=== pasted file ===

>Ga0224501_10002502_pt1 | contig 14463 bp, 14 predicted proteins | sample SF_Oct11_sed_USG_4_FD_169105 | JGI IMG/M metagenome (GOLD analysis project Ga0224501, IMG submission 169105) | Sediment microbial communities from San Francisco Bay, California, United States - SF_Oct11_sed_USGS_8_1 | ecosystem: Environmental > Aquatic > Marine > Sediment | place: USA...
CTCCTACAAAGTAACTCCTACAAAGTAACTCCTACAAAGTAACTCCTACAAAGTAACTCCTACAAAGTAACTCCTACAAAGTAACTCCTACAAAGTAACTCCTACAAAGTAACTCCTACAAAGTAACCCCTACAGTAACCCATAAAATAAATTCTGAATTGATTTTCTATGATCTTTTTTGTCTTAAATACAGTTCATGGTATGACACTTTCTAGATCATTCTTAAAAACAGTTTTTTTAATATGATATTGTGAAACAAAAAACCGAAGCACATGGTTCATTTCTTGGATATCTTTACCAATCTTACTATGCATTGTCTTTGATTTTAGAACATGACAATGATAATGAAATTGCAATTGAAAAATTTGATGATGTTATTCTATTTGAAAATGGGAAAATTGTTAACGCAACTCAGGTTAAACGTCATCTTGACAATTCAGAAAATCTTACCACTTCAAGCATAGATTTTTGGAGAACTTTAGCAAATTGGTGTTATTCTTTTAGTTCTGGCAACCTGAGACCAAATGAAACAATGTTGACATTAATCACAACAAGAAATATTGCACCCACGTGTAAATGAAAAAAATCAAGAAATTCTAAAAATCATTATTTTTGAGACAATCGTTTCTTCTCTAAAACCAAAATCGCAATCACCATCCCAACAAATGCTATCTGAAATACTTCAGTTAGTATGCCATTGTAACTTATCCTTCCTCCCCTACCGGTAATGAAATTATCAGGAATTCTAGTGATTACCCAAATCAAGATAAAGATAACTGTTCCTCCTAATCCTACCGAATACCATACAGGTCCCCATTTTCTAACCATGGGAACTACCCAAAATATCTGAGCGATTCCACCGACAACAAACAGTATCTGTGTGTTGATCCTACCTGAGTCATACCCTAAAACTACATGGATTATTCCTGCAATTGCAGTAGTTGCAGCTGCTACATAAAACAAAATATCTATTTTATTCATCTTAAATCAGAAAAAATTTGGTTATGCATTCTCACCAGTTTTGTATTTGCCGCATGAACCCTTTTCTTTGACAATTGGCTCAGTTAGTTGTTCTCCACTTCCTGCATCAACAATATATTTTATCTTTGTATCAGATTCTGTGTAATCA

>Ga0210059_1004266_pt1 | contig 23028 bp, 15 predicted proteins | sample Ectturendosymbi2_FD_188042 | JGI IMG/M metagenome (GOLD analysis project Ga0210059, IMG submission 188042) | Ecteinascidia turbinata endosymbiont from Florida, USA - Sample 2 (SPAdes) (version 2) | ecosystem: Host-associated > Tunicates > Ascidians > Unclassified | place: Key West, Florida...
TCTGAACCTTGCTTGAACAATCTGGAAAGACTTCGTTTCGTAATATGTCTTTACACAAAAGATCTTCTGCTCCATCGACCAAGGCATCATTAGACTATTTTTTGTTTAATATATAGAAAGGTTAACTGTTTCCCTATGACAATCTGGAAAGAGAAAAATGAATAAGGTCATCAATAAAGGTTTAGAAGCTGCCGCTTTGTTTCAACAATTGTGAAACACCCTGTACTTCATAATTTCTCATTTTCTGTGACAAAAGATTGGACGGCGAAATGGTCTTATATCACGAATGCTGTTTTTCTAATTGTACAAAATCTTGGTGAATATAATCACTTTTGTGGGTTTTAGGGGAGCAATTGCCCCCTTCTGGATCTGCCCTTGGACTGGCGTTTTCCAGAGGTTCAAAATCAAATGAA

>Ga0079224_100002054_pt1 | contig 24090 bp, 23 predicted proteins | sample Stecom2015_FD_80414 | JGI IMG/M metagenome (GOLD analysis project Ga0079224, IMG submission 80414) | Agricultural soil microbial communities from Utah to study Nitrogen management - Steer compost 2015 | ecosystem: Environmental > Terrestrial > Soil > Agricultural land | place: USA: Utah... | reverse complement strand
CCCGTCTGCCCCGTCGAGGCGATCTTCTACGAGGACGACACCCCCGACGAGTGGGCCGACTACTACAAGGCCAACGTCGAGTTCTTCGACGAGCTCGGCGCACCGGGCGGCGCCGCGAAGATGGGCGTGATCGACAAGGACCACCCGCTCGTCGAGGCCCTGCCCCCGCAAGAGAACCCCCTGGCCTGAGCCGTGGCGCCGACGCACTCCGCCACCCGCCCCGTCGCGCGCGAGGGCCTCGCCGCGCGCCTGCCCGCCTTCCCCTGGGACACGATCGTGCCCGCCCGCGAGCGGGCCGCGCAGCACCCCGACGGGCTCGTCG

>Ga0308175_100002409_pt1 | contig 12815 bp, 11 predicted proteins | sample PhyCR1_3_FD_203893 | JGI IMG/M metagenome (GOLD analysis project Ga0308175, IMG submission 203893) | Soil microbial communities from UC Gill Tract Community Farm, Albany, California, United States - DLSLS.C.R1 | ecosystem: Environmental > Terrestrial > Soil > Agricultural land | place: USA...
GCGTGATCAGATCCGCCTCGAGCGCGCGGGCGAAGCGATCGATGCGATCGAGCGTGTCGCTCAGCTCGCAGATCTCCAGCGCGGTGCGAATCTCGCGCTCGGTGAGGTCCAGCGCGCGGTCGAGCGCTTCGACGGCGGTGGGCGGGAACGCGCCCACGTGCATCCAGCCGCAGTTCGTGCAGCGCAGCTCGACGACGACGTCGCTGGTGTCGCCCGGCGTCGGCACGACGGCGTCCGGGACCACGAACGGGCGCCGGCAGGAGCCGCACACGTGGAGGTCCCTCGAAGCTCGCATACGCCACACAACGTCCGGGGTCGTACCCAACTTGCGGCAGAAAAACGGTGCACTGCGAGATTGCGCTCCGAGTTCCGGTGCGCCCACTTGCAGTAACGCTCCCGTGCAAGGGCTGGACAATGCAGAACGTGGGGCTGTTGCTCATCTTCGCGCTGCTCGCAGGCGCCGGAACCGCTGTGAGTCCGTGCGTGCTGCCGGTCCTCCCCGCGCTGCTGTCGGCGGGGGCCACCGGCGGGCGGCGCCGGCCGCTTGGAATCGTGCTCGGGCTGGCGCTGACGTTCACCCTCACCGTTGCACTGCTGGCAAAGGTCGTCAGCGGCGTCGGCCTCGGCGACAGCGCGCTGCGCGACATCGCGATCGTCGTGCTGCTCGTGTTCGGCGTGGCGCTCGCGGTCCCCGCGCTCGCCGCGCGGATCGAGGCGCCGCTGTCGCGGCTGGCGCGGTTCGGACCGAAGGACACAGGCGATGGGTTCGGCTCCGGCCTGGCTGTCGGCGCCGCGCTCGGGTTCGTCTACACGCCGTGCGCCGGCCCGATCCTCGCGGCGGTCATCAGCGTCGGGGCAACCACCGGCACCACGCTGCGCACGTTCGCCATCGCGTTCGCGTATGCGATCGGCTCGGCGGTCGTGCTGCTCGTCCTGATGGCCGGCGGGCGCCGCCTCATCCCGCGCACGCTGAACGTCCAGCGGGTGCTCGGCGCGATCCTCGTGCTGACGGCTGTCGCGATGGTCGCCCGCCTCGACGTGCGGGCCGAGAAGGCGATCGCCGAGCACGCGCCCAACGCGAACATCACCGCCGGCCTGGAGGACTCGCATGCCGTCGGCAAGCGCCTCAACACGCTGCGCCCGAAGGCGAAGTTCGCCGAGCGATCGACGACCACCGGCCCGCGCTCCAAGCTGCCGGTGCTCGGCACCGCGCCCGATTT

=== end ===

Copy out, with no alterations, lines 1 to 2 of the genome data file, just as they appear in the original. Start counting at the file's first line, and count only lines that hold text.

>Ga0224501_10002502_pt1 | contig 14463 bp, 14 predicted proteins | sample SF_Oct11_sed_USG_4_FD_169105 | JGI IMG/M metagenome (GOLD analysis project Ga0224501, IMG submission 169105) | Sediment microbial communities from San Francisco Bay, California, United States - SF_Oct11_sed_USGS_8_1 | ecosystem: Environmental > Aquatic > Marine > Sediment | place: USA...
CTCCTACAAAGTAACTCCTACAAAGTAACTCCTACAAAGTAACTCCTACAAAGTAACTCCTACAAAGTAACTCCTACAAAGTAACTCCTACAAAGTAACTCCTACAAAGTAACTCCTACAAAGTAACCCCTACAGTAACCCATAAAATAAATTCTGAATTGATTTTCTATGATCTTTTTTGTCTTAAATACAGTTCATGGTATGACACTTTCTAGATCATTCTTAAAAACAGTTTTTTTAATATGATATTGTGAAACAAAAAACCGAAGCACATGGTTCATTTCTTGGATATCTTTACCAATCTTACTATGCATTGTCTTTGATTTTAGAACATGACAATGATAATGAAATTGCAATTGAAAAATTTGATGATGTTATTCTATTTGAAAATGGGAAAATTGTTAACGCAACTCAGGTTAAACGTCATCTTGACAATTCAGAAAATCTTACCACTTCAAGCATAGATTTTTGGAGAACTTTAGCAAATTGGTGTTATTCTTTTAGTTCTGGCAACCTGAGACCAAATGAAACAATGTTGACATTAATCACAACAAGAAATATTGCACCCACGTGTAAATGAAAAAAATCAAGAAATTCTAAAAATCATTATTTTTGAGACAATCGTTTCTTCTCTAAAACCAAAATCGCAATCACCATCCCAACAAATGCTATCTGAAATACTTCAGTTAGTATGCCATTGTAACTTATCCTTCCTCCCCTACCGGTAATGAAATTATCAGGAATTCTAGTGATTACCCAAATCAAGATAAAGATAACTGTTCCTCCTAATCCTACCGAATACCATACAGGTCCCCATTTTCTAACCATGGGAACTACCCAAAATATCTGAGCGATTCCACCGACAACAAACAGTATCTGTGTGTTGATCCTACCTGAGTCATACCCTAAAACTACATGGATTATTCCTGCAATTGCAGTAGTTGCAGCTGCTACATAAAACAAAATATCTATTTTATTCATCTTAAATCAGAAAAAATTTGGTTATGCATTCTCACCAGTTTTGTATTTGCCGCATGAACCCTTTTCTTTGACAATTGGCTCAGTTAGTTGTTCTCCACTTCCTGCATCAACAATATATTTTATCTTTGTATCAGATTCTGTGTAATCA